All Blog Posts Tagged '#poetry' (45)

Photo prompts for writers

I have new photo prompts for writers up at One Minnesota Writer today. If you are more inclined to work from a visual prompt rather than a word prompt, then this is for you. Please stop by and see what you think.

Added by Kathleen Cassen Mickelson on December 6, 2011 at 7:09am — No Comments

Sandra Beasley: The Accidental Memoirist

Don't Kill the Birthday Girl cover She Writer Sandra Beasley writes about the publication of her first memoir on Meg Waite Clayton's 1st Books: Stories of How Writers Get Started today

I'm delighted to be hosting Sandra Beasley on 1st Books today. The Boston Globe calls Sandra's…

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Added by Meg Waite Clayton on July 27, 2011 at 3:00am — 5 Comments

Poetry lets us know we're not alone

Our eldest daughter is turning 13. Unfathomable. Time has flashed by so quickly.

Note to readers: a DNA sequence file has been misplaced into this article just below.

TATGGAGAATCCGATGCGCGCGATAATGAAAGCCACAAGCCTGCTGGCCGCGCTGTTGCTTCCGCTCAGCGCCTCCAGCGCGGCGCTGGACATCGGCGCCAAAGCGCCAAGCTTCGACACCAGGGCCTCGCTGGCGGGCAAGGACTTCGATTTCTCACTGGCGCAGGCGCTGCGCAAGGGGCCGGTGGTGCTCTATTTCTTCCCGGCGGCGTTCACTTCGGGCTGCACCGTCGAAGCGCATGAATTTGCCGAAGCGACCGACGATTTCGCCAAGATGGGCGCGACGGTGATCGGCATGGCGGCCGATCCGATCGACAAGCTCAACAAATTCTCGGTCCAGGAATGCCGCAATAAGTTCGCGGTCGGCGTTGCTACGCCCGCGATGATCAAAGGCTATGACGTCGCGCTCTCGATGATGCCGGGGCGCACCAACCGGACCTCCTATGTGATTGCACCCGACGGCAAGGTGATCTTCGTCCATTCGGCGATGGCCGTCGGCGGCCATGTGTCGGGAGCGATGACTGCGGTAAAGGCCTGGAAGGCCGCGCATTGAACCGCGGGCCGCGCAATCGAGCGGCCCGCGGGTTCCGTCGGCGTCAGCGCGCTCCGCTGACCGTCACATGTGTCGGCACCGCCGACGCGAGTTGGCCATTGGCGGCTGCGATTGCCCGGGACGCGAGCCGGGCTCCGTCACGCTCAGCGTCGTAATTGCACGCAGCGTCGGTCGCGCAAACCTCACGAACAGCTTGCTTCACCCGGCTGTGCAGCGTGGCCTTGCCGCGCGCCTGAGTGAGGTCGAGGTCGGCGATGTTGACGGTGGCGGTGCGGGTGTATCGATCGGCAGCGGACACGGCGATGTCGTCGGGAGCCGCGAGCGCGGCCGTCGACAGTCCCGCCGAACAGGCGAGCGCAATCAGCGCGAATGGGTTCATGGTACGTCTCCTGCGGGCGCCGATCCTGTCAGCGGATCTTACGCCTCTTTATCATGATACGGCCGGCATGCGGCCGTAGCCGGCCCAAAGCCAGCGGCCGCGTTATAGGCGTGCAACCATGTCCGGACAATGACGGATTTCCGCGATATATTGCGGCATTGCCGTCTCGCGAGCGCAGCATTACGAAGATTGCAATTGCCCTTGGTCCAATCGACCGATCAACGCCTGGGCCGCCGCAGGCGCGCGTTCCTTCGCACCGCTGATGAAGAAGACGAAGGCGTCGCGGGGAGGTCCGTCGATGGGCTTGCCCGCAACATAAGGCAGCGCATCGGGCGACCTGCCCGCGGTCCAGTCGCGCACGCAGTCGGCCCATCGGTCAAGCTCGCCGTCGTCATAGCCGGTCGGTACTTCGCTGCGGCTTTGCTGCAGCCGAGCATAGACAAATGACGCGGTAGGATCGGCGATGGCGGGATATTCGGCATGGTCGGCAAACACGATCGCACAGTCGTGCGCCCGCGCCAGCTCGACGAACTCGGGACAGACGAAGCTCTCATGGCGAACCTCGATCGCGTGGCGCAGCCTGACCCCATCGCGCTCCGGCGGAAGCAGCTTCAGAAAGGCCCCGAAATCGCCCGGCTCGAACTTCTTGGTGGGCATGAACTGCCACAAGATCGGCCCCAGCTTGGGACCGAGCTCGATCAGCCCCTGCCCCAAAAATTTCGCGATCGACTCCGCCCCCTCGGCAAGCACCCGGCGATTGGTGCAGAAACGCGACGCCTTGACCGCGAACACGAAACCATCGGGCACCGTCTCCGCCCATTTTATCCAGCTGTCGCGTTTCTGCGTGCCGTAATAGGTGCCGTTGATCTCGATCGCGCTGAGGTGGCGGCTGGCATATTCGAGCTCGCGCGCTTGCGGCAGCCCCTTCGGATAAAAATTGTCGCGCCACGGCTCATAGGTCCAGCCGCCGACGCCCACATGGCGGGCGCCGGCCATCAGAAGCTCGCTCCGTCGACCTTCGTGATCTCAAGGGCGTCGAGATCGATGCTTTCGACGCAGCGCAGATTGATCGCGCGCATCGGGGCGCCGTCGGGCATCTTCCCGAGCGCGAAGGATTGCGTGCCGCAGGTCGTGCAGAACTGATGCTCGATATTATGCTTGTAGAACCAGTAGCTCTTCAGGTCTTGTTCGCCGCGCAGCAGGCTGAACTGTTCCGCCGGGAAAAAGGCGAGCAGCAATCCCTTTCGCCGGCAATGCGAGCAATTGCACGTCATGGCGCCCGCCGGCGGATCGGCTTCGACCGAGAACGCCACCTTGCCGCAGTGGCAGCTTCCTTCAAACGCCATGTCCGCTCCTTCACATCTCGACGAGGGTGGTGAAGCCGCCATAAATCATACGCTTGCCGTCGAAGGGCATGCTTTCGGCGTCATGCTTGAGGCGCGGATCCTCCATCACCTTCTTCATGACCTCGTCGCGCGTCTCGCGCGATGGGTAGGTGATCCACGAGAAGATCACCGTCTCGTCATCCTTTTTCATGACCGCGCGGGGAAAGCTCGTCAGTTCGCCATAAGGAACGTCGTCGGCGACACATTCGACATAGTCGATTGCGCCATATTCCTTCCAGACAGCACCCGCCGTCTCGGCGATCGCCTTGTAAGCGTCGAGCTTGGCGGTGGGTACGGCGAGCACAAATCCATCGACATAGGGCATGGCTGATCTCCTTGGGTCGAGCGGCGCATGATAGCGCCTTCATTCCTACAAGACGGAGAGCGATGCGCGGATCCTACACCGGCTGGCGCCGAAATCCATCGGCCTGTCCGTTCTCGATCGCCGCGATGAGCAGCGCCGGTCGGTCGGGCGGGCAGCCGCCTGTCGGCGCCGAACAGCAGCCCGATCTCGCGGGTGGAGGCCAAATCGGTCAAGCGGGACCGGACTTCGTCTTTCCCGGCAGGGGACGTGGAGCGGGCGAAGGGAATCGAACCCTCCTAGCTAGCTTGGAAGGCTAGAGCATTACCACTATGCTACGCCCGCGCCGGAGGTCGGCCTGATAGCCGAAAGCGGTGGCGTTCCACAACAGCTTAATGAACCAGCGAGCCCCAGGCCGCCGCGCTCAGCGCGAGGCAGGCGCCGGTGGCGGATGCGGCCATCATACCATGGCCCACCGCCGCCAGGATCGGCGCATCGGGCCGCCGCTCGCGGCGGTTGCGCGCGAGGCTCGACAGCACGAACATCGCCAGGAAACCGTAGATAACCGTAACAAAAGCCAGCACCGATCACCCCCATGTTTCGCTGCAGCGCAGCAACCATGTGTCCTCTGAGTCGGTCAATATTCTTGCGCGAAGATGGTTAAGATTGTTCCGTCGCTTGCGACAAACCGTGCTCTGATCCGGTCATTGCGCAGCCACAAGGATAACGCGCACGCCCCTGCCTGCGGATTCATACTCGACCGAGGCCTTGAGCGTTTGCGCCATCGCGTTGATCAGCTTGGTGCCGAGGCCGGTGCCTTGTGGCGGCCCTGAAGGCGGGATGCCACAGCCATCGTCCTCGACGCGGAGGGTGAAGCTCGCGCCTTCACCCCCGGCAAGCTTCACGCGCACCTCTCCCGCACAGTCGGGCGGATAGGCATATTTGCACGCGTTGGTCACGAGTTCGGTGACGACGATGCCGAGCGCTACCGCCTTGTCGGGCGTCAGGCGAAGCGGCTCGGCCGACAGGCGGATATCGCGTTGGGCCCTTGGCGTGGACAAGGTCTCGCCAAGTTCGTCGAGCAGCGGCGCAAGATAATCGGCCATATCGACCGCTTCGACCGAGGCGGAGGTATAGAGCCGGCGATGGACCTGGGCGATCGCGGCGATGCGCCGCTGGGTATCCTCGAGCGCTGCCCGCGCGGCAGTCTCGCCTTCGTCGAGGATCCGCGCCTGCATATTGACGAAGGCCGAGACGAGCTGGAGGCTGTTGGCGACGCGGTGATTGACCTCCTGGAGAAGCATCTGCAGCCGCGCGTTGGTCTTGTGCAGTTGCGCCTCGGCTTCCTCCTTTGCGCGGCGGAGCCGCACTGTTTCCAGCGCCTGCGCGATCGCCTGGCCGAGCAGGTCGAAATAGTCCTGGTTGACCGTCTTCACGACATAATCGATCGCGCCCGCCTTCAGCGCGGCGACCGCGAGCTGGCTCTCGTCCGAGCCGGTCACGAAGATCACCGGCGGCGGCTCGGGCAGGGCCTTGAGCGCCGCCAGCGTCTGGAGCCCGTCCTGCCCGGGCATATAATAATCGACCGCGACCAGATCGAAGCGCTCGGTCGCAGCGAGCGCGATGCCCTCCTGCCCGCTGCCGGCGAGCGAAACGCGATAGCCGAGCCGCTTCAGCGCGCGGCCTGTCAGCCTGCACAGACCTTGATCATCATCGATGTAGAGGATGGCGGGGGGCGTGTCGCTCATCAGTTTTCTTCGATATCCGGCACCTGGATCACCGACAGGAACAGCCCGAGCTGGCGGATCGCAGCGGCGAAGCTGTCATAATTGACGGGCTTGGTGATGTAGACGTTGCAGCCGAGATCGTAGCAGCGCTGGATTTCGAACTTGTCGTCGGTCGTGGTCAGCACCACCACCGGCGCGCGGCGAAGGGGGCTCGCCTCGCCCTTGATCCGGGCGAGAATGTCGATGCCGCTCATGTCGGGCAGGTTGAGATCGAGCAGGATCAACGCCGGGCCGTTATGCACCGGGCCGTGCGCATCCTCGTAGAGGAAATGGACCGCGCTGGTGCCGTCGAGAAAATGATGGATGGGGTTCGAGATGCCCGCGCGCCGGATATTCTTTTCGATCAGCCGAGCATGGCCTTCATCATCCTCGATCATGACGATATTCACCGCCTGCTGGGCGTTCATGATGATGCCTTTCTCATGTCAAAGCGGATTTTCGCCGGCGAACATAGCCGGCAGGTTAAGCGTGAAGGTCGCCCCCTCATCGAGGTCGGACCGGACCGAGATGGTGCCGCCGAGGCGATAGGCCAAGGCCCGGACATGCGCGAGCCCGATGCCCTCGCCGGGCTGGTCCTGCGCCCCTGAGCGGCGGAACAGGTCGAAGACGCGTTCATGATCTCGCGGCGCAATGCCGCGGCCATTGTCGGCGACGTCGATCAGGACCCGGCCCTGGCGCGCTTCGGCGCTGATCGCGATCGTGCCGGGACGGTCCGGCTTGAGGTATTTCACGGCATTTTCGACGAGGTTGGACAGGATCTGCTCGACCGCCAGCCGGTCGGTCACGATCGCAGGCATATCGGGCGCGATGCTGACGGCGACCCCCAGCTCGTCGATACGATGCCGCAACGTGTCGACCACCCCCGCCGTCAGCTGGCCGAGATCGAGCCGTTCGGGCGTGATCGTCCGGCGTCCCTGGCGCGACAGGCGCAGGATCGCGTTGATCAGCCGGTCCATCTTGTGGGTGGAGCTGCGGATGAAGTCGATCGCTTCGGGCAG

That also means that my husband is about to observe his 13-year anniversary of successful cancer treatment. Thank God. Thirteen years and nary a blip on his health charts suggests he ever had anything seriously wrong with him.

At the time of his diagnosis I was four months pregnant; and dealing with both - expecting our first child and watching Thom endure his many long…

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Added by Karin B. Miller on June 1, 2011 at 9:45am — 4 Comments

Double-crossed? Poems by Edna St. Vincent Millay

Edna St. Vincent Millay (1892 - 1950) is the poet all of us used to read when we were teenagers, the way a later generation of young women were thrilled by Sylvia Plath. 

The outspoken, unconventionally feminist and probably bisexual Millay was the most popular poet in America, the epitome of the…

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Added by Alicia Suskin Ostriker on April 29, 2011 at 5:31am — 3 Comments

Loving the Mess of Life: "Midnight Feeding" by Daisy Fried

And now for something completely different, you have to read Daisy Fried (1967--). 

Daisy is smart, and funny, self-mocking in the nicest way, and in love with the messiness of life.

 

 

 

 

 

 

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Added by Alicia Suskin Ostriker on April 29, 2011 at 5:30am — No Comments

Bliss in Solitude: "The Summer Day" by Mary Oliver

This is my favorite poem by the great nature poet Mary Oliver (1935--). 

Oliver’s poetry always is able to find bliss in solitude because she has such a keen eye for the life—and also the mortality—of the nonhuman world around her.